News, Sights

October 22: Color + Color launches at P.P.O.W Gallery

I’ve contributed images to a new artist-initiated publication. It’s launching at an interdisciplinary event at P•P•O•W Gallery, a great space that represents some really awesome artists.

Three Pieces is an ongoing series which showcases three new pieces of sound, image, text or movement from local and visiting artists. Presented by Roddy Schrock and Deric Carner in various locations.

Amanda Curreri and Erik Scollon Presenting Color&Color #0

Color&Color is an artist-curated publication guided by the duality of two thematic colors per issue. The premier issue, Color&Color #0, features Orange & Blue with work by the following artists: Deric Carner, Amanda Curreri, Renee Gertler, Jason Hanasik, Sam Lopes, Celia Manley, Jeremy Chase Sanders, Erik Scollon, Skye Thorstenson, and Christine Wong Yap.

o.blaat (Keiko Uenishi), Sound Event

In Sound Event, the first word, “Sound” swings roughly between two of its many uses in “an experiment through the course of an event”: 1: (as noun,) the sensation produced by stimulation of the organs of hearing by vibrations transmitted through the air or other medium. 2: (as adjective,) following in a systematic pattern without any apparent defect in logic—as in sound reasoning. It is also an attempt to observe the certain swing/shift between a thing “signified” and “signifying” and perhaps the process of accumulation of desire.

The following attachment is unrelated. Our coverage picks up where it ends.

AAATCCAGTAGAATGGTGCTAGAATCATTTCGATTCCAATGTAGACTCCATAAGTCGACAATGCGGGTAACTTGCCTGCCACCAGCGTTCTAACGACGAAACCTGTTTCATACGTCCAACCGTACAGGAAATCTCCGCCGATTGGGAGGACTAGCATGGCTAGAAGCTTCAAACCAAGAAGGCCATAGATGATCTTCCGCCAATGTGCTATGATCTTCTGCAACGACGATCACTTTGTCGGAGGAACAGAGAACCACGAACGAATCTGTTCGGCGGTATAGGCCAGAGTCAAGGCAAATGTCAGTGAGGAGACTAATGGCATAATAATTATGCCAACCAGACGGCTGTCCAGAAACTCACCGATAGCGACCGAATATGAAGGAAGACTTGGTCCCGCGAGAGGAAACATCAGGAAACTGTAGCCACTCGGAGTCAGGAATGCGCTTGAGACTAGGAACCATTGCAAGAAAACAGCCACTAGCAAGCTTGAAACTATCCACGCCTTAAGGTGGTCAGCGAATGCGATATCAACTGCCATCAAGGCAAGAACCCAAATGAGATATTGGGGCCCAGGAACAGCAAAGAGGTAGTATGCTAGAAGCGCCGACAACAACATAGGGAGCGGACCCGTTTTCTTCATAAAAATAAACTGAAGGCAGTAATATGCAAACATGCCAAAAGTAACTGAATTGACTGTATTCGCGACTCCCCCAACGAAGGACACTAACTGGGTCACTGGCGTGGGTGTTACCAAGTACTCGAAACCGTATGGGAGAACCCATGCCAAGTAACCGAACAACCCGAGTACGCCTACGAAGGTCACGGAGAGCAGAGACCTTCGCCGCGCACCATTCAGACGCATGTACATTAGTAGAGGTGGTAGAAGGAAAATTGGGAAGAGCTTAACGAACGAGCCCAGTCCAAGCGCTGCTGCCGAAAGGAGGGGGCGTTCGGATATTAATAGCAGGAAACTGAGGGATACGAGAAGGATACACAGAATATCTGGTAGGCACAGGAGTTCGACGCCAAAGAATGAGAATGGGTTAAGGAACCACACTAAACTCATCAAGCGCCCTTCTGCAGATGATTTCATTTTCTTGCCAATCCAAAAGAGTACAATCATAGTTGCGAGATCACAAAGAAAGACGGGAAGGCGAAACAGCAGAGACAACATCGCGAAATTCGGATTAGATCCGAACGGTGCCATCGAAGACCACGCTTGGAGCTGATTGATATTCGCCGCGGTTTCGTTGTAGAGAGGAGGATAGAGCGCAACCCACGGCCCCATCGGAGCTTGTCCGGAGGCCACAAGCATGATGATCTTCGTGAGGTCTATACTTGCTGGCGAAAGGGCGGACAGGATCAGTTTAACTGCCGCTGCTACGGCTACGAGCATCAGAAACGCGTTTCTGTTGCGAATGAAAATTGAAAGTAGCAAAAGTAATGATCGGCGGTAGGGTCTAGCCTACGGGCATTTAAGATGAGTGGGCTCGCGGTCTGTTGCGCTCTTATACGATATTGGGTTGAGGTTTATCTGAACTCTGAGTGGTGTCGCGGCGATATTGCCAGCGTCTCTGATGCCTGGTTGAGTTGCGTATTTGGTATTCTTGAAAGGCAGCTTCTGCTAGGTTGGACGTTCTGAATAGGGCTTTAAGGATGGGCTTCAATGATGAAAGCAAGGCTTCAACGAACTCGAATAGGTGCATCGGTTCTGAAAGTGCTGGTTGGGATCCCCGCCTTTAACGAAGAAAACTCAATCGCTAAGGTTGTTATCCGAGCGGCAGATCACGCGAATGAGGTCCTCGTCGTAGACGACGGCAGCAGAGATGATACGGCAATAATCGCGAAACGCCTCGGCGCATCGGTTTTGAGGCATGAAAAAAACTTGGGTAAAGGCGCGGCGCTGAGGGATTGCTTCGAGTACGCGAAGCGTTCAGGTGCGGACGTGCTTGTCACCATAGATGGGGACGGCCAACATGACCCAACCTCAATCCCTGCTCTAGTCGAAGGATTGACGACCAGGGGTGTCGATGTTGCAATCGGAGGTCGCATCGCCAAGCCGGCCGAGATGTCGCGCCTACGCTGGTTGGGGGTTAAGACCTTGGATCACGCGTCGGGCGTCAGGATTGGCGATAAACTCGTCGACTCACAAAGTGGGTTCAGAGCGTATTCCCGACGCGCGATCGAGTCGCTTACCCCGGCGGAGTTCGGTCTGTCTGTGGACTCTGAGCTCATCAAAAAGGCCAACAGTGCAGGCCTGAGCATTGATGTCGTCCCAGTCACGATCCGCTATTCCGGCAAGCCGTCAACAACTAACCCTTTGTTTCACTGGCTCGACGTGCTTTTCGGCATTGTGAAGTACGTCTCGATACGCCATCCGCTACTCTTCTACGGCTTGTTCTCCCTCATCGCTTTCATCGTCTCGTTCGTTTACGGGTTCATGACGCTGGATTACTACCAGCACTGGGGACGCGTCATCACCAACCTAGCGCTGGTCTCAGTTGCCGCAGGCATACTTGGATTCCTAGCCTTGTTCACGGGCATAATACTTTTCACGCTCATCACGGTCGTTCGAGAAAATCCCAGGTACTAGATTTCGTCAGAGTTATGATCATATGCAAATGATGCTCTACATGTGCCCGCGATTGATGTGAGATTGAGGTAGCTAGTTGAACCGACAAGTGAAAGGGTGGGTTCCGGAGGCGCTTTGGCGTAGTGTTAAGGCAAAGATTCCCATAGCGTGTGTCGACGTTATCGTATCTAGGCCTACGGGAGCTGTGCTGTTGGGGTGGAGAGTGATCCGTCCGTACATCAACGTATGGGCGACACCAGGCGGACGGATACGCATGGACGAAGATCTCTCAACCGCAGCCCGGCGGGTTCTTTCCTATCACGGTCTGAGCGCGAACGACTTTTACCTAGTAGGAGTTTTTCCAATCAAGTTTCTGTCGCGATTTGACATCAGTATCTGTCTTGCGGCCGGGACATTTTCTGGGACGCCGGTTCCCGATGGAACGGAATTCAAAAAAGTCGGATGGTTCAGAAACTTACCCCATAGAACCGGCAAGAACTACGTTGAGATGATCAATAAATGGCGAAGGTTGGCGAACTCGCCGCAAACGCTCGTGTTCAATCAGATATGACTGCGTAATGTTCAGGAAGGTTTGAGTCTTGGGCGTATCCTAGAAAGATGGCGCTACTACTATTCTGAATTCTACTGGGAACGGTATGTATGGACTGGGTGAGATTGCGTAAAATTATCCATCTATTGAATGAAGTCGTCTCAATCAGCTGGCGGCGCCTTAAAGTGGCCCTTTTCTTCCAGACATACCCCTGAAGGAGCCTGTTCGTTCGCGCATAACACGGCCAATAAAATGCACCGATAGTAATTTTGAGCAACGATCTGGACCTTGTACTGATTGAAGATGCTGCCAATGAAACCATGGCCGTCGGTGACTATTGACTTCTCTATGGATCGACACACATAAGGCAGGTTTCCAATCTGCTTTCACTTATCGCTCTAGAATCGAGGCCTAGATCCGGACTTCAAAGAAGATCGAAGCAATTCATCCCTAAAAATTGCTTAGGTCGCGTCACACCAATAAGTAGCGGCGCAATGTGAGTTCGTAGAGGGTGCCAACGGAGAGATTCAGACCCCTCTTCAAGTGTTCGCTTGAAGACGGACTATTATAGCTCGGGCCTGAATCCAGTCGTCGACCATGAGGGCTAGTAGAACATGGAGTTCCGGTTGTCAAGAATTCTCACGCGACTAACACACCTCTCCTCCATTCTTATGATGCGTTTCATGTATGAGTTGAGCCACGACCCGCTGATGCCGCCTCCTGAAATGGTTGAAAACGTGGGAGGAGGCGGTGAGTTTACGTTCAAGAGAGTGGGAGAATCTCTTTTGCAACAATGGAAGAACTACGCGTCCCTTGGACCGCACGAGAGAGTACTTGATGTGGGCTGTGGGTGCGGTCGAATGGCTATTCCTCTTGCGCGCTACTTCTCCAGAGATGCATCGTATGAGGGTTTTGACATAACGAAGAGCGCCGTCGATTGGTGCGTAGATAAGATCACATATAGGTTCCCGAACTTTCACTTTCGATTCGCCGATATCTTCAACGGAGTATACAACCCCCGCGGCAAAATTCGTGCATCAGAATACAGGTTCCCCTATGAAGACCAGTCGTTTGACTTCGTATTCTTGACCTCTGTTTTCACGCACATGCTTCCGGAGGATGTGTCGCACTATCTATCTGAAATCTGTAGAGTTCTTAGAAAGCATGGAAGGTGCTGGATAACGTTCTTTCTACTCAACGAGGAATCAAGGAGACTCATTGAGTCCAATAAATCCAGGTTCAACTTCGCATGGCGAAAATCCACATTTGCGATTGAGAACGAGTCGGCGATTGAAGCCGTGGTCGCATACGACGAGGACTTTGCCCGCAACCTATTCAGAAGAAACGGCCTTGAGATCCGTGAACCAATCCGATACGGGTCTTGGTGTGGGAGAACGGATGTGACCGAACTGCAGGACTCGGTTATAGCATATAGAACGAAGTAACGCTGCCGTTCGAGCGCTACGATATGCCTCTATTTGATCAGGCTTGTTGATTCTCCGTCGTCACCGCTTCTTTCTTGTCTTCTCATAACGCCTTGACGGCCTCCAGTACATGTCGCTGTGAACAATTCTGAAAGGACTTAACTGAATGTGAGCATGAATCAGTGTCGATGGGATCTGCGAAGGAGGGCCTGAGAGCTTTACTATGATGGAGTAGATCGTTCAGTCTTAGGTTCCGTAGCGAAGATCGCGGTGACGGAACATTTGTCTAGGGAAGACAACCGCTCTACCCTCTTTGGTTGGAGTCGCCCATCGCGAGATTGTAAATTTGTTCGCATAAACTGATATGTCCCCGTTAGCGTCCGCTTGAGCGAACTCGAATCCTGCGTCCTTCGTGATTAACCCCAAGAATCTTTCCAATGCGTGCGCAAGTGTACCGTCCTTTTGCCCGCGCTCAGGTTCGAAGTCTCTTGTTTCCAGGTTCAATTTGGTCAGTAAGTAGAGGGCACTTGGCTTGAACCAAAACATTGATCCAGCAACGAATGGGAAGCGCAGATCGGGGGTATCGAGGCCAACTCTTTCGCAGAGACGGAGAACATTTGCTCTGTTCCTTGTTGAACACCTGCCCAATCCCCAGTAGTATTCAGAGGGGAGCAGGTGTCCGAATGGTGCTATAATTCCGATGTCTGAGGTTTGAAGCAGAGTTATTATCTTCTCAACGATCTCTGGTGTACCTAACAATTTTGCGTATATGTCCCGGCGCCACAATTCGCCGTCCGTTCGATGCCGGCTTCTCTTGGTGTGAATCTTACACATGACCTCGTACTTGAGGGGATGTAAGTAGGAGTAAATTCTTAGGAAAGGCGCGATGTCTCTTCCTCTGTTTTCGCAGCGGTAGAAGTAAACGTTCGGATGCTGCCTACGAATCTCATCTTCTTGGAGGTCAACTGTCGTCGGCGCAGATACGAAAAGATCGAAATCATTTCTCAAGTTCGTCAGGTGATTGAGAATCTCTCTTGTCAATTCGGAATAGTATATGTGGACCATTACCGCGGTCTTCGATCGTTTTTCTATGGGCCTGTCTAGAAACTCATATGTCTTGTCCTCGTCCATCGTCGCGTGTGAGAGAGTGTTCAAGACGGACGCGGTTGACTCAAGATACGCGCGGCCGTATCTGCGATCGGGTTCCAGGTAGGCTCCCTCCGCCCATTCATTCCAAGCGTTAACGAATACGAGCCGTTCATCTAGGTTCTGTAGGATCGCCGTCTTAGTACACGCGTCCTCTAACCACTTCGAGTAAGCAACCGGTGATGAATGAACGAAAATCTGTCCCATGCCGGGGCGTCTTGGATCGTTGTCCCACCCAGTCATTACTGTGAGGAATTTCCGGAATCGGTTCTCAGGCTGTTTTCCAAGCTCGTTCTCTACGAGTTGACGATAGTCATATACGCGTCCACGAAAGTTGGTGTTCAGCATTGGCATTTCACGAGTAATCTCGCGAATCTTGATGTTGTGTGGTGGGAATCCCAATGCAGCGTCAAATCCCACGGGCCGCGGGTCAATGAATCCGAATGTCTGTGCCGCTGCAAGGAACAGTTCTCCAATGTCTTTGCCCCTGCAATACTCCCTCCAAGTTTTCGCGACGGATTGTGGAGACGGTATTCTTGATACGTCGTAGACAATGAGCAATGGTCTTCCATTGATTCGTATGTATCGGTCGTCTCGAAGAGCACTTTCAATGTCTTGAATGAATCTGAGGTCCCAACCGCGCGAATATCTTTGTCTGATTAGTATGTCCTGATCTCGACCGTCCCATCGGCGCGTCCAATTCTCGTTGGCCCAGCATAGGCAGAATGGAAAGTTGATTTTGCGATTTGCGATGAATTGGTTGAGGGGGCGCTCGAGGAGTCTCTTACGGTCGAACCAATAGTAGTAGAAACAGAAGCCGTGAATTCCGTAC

Sal Randolph, Language Drawings
The artist will read from a series of new language “drawings” — texts made with a manual typewriter on long rolls of paper. As a kind of spontaneous “drawing practice” the words on these scrolls are free to follow one another according to an evolving set of principles including sound, shape, semantics, syntax, repetition, punning, play and association. These are intended to be texts without result, the residue of a practice that takes place unobserved: daily, meditative, noninstrumental.

P•P•O•W and The Hostess Project presents
Three Pieces: Platform for Art and Sound
Amanda Curreri & Erik Scollon, o.blaat (Keiko Uenishi), Sal Randolph
Thursday, October 22, 2009, 7–9 pm
P•P•O•W Gallery
511 W 25th St, Rm 301
New York City